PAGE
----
Illuminations
Page 11 of 14

"She has not just a chilly edge but the capacity to make us suspect a cold heart." — Novelist David Thomson describing Charlotte Rampling

Hana Wilde is a gifted marksman. Little is made of this apparent fact since Miss Wilde is really hot. Not hot as in temperature, but hot—as in any guy that likes girls would like her... a lot. Her lean and attractive body places her more squarely in the [now]—as uniquely stunning as the best of our contemporary beauties. But there she is, in the heart of the 1960s, enjoying her lovely self amidst a herd of men while isolated up, up, up in the sky without a parachute. In this freewheeling atmosphere she is dressed and armed as a cowboy—one that is unmistakably a woman.

Of course, the reason why Miss Wilde is so good-looking is that Charlotte Rampling plays her. This talented and intelligent actress rarely picks a character that allows her natural beauty to breathe, instead opting for troubling dramatic roles that obfuscate her charms. Her body of work largely has the close observer wondering if she enjoys life at all.

Hana Wilde, though, is a light breeze of warm joy, easily satisfied with a glass of champagne and pleasant conversation. This character raises a bittersweet issue in The Avengers: what if Miss Wilde was the one to follow Mrs. Peel as Steed's crime-fighting companion? Perhaps next to the bowler would rest a Stetson.

This speculation adds just as much to the deciphering of one of cinema's most haunting and underrated beauties as it does to the expansion of Avengers lore. To see Charlotte Rampling go at it for a while as a carefree secret agent would have been a great treat for us and maybe cathartic for her. At least we have this one cocktail shaker of an episode—staged largely in a Hammer horror setting with its Agatha Christie-inspired plot (including Dame Christie's tendency to withhold clues until the very end). The tale opens in an intensely red hallway and takes us on a journey filled with a smorgasbord of cultural references—ranging from an unusually hairy Asian wrestler to a matador named Joe Smith to an effeminate Charles Atlas/circus strongman. The story is rounded up with a standoff between the hippie communist mastermind and the gunslinger. How appropriate this is in foreshadowing the last days of East vs. West, the pop-influenced U.S.S.R. and Ronald Reagan. Our British agents observe silently until savoring the final stroke upon an already defeated foe—a respectful nod towards England's once great global power.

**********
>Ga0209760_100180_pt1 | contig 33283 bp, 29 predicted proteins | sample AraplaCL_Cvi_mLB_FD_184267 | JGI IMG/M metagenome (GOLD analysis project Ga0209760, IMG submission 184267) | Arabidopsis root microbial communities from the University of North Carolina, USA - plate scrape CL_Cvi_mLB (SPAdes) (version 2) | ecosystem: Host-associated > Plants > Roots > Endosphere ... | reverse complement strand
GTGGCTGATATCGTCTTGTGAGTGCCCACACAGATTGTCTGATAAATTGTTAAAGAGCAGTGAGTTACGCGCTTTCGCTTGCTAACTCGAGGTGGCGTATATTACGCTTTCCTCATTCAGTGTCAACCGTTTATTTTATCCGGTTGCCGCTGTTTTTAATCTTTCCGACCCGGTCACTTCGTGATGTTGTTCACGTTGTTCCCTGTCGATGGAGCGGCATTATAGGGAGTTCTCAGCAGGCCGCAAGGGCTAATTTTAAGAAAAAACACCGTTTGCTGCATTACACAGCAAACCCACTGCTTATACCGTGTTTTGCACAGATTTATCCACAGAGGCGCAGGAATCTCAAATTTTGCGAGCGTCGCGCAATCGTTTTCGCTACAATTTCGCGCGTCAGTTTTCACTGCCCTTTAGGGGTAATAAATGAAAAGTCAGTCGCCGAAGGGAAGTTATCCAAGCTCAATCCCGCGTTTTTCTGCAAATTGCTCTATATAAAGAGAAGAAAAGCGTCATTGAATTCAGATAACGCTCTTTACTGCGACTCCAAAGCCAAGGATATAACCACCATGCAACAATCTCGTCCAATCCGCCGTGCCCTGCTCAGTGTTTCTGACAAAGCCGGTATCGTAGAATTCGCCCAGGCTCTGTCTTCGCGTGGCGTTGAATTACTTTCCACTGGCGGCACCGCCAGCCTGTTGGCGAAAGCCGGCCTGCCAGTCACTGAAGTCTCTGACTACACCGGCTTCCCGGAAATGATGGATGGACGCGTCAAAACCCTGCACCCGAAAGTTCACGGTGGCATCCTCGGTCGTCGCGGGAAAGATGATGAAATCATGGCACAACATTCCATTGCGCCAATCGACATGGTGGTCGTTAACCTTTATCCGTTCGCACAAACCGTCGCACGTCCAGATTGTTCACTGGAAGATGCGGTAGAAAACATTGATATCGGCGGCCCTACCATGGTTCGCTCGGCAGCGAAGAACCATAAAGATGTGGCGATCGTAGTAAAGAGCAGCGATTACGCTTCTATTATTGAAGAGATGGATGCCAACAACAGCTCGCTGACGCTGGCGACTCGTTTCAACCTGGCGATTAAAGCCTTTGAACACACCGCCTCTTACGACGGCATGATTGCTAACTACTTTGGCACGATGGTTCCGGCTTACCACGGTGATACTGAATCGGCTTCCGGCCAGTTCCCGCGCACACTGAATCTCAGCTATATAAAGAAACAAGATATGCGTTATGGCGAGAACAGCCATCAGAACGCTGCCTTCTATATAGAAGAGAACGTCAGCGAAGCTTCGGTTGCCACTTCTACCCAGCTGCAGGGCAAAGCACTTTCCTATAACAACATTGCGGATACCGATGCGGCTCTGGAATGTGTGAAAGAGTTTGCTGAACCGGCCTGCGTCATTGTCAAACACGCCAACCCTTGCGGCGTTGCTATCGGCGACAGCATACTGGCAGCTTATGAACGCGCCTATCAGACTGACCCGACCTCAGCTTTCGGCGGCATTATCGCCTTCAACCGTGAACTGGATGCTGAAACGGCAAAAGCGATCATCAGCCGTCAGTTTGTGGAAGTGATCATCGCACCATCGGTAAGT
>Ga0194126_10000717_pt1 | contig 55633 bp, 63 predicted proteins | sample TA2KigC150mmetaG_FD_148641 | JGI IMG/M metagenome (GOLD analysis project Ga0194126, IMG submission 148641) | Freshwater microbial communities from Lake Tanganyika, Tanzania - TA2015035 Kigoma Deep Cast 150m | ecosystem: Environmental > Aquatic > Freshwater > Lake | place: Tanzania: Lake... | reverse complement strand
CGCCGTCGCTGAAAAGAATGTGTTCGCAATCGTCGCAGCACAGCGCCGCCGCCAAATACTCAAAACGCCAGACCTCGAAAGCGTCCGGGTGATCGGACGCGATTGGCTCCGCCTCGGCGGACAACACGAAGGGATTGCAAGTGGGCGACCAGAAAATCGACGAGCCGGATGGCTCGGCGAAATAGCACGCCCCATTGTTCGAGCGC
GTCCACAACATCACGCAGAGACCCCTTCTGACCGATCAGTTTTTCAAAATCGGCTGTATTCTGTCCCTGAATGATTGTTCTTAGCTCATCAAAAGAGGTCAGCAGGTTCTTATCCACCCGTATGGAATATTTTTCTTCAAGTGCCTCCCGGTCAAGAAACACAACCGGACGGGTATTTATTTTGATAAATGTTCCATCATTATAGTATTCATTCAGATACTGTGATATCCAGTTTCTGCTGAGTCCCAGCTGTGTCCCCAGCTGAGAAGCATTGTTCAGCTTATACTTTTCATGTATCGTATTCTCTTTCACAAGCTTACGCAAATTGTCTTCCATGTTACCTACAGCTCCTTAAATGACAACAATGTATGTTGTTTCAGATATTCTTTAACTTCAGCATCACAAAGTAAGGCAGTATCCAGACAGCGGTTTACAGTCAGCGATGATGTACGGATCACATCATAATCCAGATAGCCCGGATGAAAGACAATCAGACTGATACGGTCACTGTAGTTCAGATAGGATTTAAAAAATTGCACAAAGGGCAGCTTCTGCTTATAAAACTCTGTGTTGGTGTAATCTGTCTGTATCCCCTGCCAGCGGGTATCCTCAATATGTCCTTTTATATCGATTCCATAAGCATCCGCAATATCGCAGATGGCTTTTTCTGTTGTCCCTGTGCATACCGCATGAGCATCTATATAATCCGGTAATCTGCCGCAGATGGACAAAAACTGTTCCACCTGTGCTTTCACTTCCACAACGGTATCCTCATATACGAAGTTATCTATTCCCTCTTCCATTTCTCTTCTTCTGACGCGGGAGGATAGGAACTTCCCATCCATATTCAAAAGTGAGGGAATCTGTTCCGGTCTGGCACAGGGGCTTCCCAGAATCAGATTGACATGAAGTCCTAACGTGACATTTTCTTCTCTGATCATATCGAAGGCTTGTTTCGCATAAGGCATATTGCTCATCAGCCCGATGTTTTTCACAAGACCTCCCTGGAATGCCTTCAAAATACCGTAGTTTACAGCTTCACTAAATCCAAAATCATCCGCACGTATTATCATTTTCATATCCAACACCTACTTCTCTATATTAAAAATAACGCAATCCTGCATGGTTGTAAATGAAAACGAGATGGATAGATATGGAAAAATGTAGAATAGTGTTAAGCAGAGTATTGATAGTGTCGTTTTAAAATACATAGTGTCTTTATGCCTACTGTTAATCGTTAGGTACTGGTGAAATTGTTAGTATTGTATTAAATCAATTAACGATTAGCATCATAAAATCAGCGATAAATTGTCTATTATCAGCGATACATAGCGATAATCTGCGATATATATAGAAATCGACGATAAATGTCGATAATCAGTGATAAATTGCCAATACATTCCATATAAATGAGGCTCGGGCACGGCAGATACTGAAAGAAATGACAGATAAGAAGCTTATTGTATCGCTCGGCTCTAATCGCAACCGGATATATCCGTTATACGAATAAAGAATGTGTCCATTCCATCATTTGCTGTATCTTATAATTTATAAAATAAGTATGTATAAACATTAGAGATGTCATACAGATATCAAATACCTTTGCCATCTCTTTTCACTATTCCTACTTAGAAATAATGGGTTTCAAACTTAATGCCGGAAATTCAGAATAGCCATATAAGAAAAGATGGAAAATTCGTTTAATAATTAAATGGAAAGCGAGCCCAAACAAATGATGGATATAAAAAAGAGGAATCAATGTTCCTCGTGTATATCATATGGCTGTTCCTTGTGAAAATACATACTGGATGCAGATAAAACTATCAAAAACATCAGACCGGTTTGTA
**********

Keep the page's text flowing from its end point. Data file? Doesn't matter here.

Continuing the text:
Mixing several disparate genres with new concepts, the show's creators act as inspired cinematic hip hop artists manipulating the familiar to create something fresh.

Where is that deadly stewardess now? Unlike the vast wasteland of mediocre television, The Avengers is willing to take chances by trying to create culture—instead of merely reflecting it.

Illustrations Copyright 2001 Jonathan Woods. All Rights Reserved.
Reproduction in any form is strictly prohibited.

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This website Copyright 1996-2017 David K. Smith. All Rights Reserved.
Page last modified: 5 May 2017.

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